When Daguerre, Talbot, and Niepce started the photographic revolution at first it was a curiosity. But by 1839 the Daguerreotypes had their own exhibition. The philosophical arguments were that photography was to be a hand maiden to the arts. In the very early stages only a few saw Photography as a Threat to Art. After this stage it was a scientific endeavor which could take proper perspective of still objects but that was all. Just as the Camera Obscura had been used for hundreds of years if not a thousand, it was at first seen as a technical tool to help artist. But there were undertones of distrust among the artistic community.
Photography started its perceived assault on art in the field of portraiture. In the 1830’s artist who made their living painting portrait miniatures were making a living, buy 1858 they were all but extinct. Was it an asteroid? No, it was photography. Why? Cost and speed were the key reasons. The artist who were impacted were finding employment coloring photographs and/or being a Daguerreotype studio. This was an ominous shadow creeping toward the fine arts.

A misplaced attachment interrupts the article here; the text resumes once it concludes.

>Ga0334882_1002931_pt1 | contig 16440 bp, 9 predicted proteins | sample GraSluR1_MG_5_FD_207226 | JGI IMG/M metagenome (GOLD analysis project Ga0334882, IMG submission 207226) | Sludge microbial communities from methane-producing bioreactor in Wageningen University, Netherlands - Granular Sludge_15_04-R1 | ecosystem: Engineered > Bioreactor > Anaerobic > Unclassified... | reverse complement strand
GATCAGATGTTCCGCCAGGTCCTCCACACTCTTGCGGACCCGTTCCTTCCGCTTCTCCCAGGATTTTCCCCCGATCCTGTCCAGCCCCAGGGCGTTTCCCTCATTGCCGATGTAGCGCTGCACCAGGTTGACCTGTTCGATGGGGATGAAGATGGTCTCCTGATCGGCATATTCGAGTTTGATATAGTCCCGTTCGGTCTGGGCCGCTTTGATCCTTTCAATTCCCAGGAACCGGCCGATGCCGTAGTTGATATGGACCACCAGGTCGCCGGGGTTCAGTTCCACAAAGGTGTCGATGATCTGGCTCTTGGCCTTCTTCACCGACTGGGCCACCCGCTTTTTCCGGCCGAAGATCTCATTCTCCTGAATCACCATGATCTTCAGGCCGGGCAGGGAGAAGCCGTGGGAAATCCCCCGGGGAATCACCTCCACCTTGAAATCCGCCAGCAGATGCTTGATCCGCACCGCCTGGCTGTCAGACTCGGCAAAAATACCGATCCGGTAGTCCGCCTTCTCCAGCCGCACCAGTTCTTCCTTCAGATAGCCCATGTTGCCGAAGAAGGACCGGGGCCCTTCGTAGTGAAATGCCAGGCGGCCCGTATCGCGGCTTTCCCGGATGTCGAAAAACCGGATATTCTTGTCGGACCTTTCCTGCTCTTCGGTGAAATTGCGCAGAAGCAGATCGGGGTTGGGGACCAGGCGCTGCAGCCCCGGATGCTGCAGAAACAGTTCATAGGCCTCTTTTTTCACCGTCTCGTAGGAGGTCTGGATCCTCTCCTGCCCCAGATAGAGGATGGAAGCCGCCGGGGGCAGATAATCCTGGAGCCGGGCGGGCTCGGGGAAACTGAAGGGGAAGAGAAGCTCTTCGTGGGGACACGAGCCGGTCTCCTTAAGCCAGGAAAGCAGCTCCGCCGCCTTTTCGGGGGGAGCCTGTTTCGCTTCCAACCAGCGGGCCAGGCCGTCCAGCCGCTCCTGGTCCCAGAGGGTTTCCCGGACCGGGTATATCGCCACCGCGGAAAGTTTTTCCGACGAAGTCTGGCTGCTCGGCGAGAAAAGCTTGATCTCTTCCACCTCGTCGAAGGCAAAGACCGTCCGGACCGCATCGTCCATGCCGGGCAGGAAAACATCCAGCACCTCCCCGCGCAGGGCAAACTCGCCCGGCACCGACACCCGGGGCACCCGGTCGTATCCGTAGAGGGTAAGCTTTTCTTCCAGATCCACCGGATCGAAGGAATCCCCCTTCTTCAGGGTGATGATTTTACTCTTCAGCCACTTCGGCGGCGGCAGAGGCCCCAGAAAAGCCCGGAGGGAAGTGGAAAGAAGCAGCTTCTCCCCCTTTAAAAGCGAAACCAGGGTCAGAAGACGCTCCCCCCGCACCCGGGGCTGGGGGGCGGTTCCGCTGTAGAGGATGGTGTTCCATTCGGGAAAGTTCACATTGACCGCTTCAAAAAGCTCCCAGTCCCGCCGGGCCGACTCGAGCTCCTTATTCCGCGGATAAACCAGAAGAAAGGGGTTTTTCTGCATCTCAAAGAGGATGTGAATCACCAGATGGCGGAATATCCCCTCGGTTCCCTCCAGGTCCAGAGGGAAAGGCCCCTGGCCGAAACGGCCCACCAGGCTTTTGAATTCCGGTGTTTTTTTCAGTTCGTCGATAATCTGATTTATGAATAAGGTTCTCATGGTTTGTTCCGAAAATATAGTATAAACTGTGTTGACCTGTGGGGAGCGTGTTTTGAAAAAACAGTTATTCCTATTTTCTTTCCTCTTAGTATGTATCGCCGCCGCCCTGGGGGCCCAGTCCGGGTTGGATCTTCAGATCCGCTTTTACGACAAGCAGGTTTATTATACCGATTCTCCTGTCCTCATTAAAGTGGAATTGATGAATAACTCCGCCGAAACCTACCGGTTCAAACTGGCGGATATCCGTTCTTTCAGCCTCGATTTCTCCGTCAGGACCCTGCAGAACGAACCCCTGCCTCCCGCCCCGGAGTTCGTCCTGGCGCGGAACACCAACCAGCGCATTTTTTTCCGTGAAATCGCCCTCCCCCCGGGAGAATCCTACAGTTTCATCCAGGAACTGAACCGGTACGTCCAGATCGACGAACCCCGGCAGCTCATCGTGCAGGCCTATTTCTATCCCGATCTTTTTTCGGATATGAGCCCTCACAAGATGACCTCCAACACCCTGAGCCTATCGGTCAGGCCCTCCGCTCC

The effort to sit for a Daguerreotype for the image was long and tiresome (but not as long as sitting for a portrait to be painted). It took considerable technical skill to image a good Daguerreotype and of course the equipment was expensive ($50, an average blue collar worker earned $0.33 per day). But in comparison to the multi-session and cost ($5-$10) of the painted portrait, the Daguerreotype with its one sitting and cost of $.25 to $2.00 made it the market king.
Were the alarmist correct? No, but neither were the “Photography won’t challenge the fine arts” folks. Many painters began to use photography as references for both people and landscapes. As photography began its evolution, its future and the future of 2 dimensional art was in question.